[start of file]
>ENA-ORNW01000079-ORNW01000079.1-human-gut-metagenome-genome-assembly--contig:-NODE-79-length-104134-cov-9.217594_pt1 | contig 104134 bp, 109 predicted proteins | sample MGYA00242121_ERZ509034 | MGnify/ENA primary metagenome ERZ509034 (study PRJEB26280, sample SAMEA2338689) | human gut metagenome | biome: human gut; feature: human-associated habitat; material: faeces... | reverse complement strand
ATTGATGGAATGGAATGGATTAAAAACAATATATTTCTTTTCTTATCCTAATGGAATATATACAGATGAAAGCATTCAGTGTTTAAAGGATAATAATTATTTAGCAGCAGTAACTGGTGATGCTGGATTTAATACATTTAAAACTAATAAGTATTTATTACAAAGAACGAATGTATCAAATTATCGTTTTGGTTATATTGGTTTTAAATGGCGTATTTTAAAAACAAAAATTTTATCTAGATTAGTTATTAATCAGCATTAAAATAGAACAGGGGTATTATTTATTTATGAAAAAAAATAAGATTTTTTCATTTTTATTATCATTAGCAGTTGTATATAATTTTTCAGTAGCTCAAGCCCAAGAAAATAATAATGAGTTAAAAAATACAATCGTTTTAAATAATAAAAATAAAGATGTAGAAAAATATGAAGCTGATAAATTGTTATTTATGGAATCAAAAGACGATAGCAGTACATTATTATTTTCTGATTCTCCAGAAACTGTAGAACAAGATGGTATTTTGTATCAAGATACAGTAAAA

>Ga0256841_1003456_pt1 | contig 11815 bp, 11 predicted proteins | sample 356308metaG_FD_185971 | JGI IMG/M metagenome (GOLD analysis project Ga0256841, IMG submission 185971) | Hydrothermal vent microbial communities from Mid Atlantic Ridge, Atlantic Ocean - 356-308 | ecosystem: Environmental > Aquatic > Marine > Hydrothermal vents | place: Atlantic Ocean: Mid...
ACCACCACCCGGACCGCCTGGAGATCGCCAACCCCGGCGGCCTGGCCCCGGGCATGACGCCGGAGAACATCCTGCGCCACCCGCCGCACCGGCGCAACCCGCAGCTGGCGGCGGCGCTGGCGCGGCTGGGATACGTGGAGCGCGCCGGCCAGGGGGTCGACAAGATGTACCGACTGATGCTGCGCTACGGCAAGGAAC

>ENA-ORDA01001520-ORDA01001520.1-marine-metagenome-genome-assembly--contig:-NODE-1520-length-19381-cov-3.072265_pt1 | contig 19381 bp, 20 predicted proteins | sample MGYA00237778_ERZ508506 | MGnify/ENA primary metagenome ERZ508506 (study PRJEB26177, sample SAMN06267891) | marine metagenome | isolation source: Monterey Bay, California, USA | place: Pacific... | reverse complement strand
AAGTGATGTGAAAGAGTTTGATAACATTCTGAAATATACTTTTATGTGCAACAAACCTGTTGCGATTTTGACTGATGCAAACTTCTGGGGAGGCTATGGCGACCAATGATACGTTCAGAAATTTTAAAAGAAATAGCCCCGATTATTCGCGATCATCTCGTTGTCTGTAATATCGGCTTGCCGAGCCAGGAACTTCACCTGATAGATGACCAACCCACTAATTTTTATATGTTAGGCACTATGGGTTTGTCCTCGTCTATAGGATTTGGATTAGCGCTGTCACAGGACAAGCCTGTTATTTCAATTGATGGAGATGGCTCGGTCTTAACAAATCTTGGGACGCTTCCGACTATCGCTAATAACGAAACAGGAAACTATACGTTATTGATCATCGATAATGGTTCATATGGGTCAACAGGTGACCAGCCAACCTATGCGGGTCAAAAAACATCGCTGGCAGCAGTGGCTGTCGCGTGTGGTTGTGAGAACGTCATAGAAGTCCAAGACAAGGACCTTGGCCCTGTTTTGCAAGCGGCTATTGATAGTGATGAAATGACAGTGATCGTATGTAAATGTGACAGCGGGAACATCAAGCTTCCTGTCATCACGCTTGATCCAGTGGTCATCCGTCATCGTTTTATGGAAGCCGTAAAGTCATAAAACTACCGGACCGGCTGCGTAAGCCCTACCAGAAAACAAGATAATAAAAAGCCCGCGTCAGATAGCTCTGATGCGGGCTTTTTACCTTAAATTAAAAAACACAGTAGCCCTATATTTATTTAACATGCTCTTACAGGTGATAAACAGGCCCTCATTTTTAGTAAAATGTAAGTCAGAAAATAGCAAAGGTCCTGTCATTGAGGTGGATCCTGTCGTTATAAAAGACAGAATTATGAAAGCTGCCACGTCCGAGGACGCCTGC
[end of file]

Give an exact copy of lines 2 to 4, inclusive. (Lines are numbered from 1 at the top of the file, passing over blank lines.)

ATTGATGGAATGGAATGGATTAAAAACAATATATTTCTTTTCTTATCCTAATGGAATATATACAGATGAAAGCATTCAGTGTTTAAAGGATAATAATTATTTAGCAGCAGTAACTGGTGATGCTGGATTTAATACATTTAAAACTAATAAGTATTTATTACAAAGAACGAATGTATCAAATTATCGTTTTGGTTATATTGGTTTTAAATGGCGTATTTTAAAAACAAAAATTTTATCTAGATTAGTTATTAATCAGCATTAAAATAGAACAGGGGTATTATTTATTTATGAAAAAAAATAAGATTTTTTCATTTTTATTATCATTAGCAGTTGTATATAATTTTTCAGTAGCTCAAGCCCAAGAAAATAATAATGAGTTAAAAAATACAATCGTTTTAAATAATAAAAATAAAGATGTAGAAAAATATGAAGCTGATAAATTGTTATTTATGGAATCAAAAGACGATAGCAGTACATTATTATTTTCTGATTCTCCAGAAACTGTAGAACAAGATGGTATTTTGTATCAAGATACAGTAAAA

>Ga0256841_1003456_pt1 | contig 11815 bp, 11 predicted proteins | sample 356308metaG_FD_185971 | JGI IMG/M metagenome (GOLD analysis project Ga0256841, IMG submission 185971) | Hydrothermal vent microbial communities from Mid Atlantic Ridge, Atlantic Ocean - 356-308 | ecosystem: Environmental > Aquatic > Marine > Hydrothermal vents | place: Atlantic Ocean: Mid...
ACCACCACCCGGACCGCCTGGAGATCGCCAACCCCGGCGGCCTGGCCCCGGGCATGACGCCGGAGAACATCCTGCGCCACCCGCCGCACCGGCGCAACCCGCAGCTGGCGGCGGCGCTGGCGCGGCTGGGATACGTGGAGCGCGCCGGCCAGGGGGTCGACAAGATGTACCGACTGATGCTGCGCTACGGCAAGGAAC